Since the mid 1960s there have always been very been strong connections between art and the music industry. Some record sleeves were famous in their own right, like Peter Blake’s Sergeant Pepper collage and Mike McInnerney’s illustrations for The Who’s ground breaking Tommy album. The psychedelic posters of the late sixties and the work of illustrators like Roger Dean and Hapshash and the Coloured Coat were an integral, often inseparable, part of the music. Top photographers like Richard Avedon and David Bailey frequently crossed the line from fashion to music and artists like Blake, Alan Jones and Richard Hamilton, to name but a few, were inextricably linked to the music of the Swinging Sixties. But as the music became more serious, or more to the point, took itself more seriously, and fine art more accessible, a more intense dialogue ensued. The burgeoning underground movement(s) became more prevalent and subsequently a focus for artists of all disciplines.
Artists frequently crave the adulation of rock musicians and the rock stars are often jealous of the “respectability” and reverence attributed to celebrated artists. Some artists achieve popular recognition like Damien Hirst and Tracey Emin, but this is mostly due to notoriety rather than their work. Many musicians tend to put their integrity before the demands of record companies and eschew the financial motives and rewards – witness the K Foundation burning £1,000,000 of their hard earned cash and making a film of the event.
Black Album, White Cube, the first post lock-down exhibition at the Kunsthal, presents an array of work by artists who have been inspired by, commissioned by or who are in some other way linked to the more serious, aspirational and progressive exponents of popular music. This exhibition demonstrates how the invisible is made visible, how invisible sound waves, music, influence or materialize in art. The art takes priority and is very much art with a capital A – that is, gallery or museum art. In previous decades the art of record sleeve design, posters etc was very much the prerogative of illustrators.
One of the few record sleeves on view is the eponymous 1994 Black Album by Prince of which only a handful of copies exist as it was withdrawn by the musician before release. It is displayed on a plinth under a glass case, like the crown jewels, in a . . . err . . three meter white cube.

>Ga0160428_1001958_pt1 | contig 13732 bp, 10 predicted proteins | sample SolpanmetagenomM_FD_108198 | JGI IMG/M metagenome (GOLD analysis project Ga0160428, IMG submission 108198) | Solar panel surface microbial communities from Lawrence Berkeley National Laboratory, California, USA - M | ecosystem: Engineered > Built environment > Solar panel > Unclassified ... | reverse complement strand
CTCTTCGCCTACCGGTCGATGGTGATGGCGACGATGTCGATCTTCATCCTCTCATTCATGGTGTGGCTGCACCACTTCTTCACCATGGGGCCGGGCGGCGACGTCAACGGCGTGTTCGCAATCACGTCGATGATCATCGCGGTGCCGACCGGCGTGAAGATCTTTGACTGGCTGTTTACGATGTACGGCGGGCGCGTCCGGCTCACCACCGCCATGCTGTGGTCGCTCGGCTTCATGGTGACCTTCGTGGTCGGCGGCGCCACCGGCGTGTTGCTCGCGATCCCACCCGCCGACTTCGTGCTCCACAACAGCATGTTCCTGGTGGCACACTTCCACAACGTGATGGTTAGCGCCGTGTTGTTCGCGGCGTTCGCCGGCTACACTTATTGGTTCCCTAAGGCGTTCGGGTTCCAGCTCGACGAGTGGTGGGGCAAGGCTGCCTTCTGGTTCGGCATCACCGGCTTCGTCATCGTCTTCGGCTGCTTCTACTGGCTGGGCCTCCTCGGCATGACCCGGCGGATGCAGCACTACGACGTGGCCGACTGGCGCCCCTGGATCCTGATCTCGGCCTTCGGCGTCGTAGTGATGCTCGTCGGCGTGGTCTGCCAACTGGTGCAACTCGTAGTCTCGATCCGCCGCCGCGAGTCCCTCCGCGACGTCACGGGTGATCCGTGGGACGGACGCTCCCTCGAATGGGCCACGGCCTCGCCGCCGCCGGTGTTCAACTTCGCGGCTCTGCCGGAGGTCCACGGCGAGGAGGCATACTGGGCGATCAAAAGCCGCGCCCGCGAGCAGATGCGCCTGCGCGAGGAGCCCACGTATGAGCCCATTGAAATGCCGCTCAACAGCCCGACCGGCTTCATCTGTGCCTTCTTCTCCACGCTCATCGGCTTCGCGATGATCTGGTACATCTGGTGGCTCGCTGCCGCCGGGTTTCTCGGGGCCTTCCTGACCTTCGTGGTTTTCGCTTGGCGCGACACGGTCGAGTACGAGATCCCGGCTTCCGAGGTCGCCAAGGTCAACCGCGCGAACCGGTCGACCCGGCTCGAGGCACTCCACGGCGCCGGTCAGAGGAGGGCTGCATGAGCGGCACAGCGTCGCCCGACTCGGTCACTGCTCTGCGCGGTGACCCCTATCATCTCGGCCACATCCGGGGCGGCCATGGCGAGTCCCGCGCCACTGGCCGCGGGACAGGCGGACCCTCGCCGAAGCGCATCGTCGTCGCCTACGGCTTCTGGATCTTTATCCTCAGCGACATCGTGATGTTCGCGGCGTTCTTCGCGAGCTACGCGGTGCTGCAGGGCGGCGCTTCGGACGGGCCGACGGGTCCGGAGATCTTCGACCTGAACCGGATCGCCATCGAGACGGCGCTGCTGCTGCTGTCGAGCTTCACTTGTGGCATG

White is also a significant factor elsewhere in the exhibition with the installation We Buy White Albums by Rutherford Chang. The piece represents an all-white record store with its wares laid out on racks and on shelves like a real shop. There are a couple of turntables with headphones so you can listen to your selection. Not much choice though as the only record in stock is The Beatles 1968 White Album – over 2700 of them (out of a total release of 3,200,000). Each one was issued with a unique number and each copy in the installation shows the ravages of time, from coffee mug rings to shopping lists, to creases and tears and every other form of use and abuse a 12” square of white cardboard can endure. No two of the identical albums are the same.
My citing of Hirst and Emin is a little incongruous and maybe misleading. This exhibition is not a world view of the relationship between art and popular music, nor in any way could it be considered comprehensive. It is very much a subjective view by its curator Max Dax and only covers the past thirty years. Throughout the 1980s and 90s German art ruled supreme with the likes of Georg Baselitz, Jorge Immendorf, Marcus Lüpertz, Anselm Kiefer and, of course, their mentor Joseph Beuys. Fine art, especially German, became very sexy and Berlin, which usurped Düsseldorf/Cologne after the fall of the wall, became the European focus for the avant-garde where music and art in all its forms overlapped and merged.
Herr Dax, former editor-in-chief of the renowned and influential German rock and pop culture magazines Spex and Electronic Beats, has been a music journalist and art critic for the past thirty-odd years; he knows what he’s talking about and is eminently qualified to curate this show. The exhibition, therefore not surprisingly, focuses largely on the German aspect of the subject. And although the aforementioned artists do not figure, their influences can still be felt – Philip Topolovac’s I’ve Never Been to Berghain is almost like a three dimensional representation of a early Kiefer painting.
The bias and specificity, of course, does not in any way invalidate or diminish the exhibition. It is what it is and as such presents a very accessible, entertaining and edifying perspective on a fascinating and very important aspect of all our lives. Michael Hasted 20th June 2020
Black Album, White Cube continues until 10th January 2021
Listen to ArtsTalk Radio’s exclusive interview with curator Max Dax